For several years, Joe and I have sparred over who has more varieties of Chilton pencils, and while I think Joe has pulled out in front of me, there was a time when I gave him a run for his money (the article I posted here on March 16, 2013 was titled “Neck and Neck” - see The Leadhead’s Pencil Blog Volume 2, page 97).
That doesn’t mean I haven’t found some Chiltons that are worthy of note to show you, though:
This one came my way via Loyal Knight Don Haupt at the 2019 Baltimore Show. It’s the only one I’ve seen in the box like this, and also the only one I’ve seen in that wild, wild color:
Not to mention the silver rather than gold filled trim - I’m not going to call it “reverse trim,” since I haven’t seen any other examples in that color plastic to know what it was or wasn’t “supposed to” have. But as for that top - that flared shape is nicknamed a “Boston” top by Chilton collectors, and should denote somewhat earlier production, before the company moved to Long Island City, New York.
Just a few weeks ago on April 27 (https://leadheadpencils.blogspot.com/2020/04/the-chilton-article-i-meant-to-write.html), I explained that there wasn’t a bright line to separate flared “Boston” caps and bulbous “Long Island” caps on the day of the company’s big move. According to advertisements, Chilton moved to New York between June and October, 1929, and the first advertisement which shows the new colors being offered by the company (and which appears to show that flared cap on a pen) was from September, 1930.
Not that the company didn’t use up some leftover parts even later, though:
“L.I.R.R. VETS 1931.” While there’s any number of ways to read the first part of the inscription (I get a commemorative event for former employees of the Long Island Railroad), the last bit makes it clear that Boston caps were used on Chilton products – at least some of them – as late as 1931.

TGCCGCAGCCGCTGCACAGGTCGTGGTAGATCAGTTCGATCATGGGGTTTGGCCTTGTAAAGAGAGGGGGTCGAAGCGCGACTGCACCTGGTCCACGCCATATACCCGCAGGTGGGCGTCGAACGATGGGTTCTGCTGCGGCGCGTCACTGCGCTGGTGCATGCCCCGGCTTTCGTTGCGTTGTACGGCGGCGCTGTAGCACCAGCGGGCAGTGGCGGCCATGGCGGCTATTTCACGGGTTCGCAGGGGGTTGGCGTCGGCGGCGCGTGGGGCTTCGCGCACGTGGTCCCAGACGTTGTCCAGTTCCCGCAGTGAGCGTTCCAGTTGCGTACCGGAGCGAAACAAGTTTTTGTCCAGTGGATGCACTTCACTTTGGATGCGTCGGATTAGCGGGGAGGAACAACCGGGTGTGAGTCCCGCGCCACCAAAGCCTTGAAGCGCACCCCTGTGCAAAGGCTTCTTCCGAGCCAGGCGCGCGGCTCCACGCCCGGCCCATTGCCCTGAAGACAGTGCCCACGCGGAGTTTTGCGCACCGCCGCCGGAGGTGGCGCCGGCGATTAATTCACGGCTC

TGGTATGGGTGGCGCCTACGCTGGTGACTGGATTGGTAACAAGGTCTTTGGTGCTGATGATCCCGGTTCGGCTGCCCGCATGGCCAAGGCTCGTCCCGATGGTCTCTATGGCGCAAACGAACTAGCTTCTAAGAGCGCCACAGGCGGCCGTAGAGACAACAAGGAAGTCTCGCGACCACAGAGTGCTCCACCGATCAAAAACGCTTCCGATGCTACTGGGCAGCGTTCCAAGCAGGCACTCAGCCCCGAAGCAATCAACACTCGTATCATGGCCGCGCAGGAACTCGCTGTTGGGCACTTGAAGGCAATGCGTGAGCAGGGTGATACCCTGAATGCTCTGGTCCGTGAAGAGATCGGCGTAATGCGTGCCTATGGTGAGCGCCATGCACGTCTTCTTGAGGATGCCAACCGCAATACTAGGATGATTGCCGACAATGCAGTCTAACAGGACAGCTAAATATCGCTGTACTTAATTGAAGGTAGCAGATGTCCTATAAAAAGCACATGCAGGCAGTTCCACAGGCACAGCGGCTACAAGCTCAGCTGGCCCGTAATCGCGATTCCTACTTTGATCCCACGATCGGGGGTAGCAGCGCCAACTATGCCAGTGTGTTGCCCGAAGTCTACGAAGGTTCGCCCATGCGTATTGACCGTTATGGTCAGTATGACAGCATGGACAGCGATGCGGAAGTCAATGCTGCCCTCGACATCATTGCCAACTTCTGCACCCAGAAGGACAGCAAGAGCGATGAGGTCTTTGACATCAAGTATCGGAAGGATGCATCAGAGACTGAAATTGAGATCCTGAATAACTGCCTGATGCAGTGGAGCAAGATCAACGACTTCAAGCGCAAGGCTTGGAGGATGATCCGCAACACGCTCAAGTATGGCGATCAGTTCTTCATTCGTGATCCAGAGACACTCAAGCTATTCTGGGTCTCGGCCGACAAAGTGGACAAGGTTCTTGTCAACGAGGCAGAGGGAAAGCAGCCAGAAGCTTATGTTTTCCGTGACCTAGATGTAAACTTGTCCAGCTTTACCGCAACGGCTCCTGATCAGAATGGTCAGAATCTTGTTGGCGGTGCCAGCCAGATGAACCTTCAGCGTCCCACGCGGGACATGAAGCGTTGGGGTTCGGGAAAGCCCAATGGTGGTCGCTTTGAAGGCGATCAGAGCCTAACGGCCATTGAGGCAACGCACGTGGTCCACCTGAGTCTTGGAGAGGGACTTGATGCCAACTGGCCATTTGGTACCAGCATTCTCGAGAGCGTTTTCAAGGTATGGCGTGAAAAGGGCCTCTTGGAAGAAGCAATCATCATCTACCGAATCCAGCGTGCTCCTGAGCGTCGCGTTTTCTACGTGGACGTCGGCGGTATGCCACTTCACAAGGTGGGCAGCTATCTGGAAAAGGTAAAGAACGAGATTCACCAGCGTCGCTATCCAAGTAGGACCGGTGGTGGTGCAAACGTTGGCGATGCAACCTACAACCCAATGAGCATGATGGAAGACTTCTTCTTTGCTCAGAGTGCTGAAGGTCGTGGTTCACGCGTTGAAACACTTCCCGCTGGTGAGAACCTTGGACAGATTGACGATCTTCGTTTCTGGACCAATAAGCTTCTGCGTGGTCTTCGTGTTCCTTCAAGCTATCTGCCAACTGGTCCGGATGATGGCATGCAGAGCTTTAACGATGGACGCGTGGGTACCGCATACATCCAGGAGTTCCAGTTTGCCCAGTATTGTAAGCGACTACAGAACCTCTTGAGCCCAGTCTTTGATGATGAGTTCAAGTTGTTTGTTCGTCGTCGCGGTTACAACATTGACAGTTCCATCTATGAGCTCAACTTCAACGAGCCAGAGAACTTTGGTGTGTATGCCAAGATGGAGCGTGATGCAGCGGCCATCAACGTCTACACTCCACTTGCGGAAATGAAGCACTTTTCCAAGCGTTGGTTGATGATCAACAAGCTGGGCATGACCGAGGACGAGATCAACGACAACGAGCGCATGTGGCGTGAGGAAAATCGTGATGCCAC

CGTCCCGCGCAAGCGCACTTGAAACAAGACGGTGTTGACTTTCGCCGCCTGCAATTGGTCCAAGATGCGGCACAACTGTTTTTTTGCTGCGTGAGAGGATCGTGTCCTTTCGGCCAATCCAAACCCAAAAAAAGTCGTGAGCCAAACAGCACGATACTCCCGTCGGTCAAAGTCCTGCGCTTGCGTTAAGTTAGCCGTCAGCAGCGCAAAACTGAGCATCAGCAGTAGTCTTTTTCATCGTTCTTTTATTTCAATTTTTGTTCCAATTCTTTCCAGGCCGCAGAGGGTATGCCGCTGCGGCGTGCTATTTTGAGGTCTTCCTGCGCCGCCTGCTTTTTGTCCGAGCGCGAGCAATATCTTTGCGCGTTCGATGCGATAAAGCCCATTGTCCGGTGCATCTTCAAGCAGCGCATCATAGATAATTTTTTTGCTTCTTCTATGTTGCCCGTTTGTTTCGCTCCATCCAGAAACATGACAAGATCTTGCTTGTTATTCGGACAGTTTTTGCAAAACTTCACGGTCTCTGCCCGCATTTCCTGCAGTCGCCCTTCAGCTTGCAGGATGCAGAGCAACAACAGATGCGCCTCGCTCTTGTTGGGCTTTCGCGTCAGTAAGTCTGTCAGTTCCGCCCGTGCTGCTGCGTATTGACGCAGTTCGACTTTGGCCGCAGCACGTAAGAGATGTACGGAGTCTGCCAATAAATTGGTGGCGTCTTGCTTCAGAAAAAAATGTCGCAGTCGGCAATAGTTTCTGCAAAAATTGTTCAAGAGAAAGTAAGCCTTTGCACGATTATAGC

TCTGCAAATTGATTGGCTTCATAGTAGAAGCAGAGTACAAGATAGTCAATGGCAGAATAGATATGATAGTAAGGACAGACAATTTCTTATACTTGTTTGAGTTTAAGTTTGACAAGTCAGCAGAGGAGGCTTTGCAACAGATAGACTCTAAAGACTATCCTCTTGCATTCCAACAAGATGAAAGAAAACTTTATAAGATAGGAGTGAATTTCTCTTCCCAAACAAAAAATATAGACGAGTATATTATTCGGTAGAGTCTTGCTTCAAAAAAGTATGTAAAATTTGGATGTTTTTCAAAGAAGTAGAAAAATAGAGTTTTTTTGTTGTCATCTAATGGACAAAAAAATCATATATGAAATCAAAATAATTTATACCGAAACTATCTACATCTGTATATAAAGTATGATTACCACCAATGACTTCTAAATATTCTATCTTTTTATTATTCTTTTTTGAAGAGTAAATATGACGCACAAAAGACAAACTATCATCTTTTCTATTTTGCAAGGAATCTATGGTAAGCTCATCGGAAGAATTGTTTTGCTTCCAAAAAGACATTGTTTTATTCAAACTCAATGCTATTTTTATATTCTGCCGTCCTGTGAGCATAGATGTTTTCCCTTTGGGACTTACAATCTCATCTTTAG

And on different note, a couple online auctions brought a pair of black Seth Crocker Repeating Pencils to my doorstep to go with the burgundy example I wrote about back in 2014 (see “The Patent Book Passes a Harsh Test” in The Leadhead’s Pencil Blog Vol. 3 at page 84).
The first one to come up for bids was the one with the two bands - no sooner had it closed then the seller listed the one with three bands, and the OCD completest in me had to give chase, knowing the underbidder from the first go-round was likely to be even more determined. I paid more than I wanted to, but I was glad I did when it arrived and I learned that the extra band might have denoted a larger size . . .
Maybe . . .
That's Joe Nemecek's picture of his two examples. Joe also has both sizes, but both have three bands. However, there’s a slight difference here: Joe’s smaller one is marked “Sears” on the clip rather than “Seth Crocker.” The name is likely a hat tip to Seth Chilton Crocker’s father, Seth Sears Crocker, rather than a riff on the mail order giant – although Sears, Roebuck & Co. as a seller of pens and pencils likely had a hand in swiftly putting a stop to Seth Chilton Crocker’s use of dad’s middle name on a line of writing instruments.
As the story goes, the Seth Crocker Pen Company was set up by Seth Chilton Crocker after he got the boot from his fellow shareholders in Chilton, in 1932. While I didn’t find any advertisements or announcements of the company’s formation, the patent for the Seth Crocker Repeating Pencil was applied for in 1932, and the company was dissolved by the State of Massachusetts effective March 29, 1938, suggesting it had become inactive well before that date.
The Seth Crocker Pen Company and the Crocker Pen Company are the bookends on either side of the Chilton story, at the later and earlier ends of the company’s history. I planned to start this article with something from that other, earlier bookend, but as the story developed, there was more to it than I typically put in these “Lazy Sunday” posts. That full story tomorrow . . .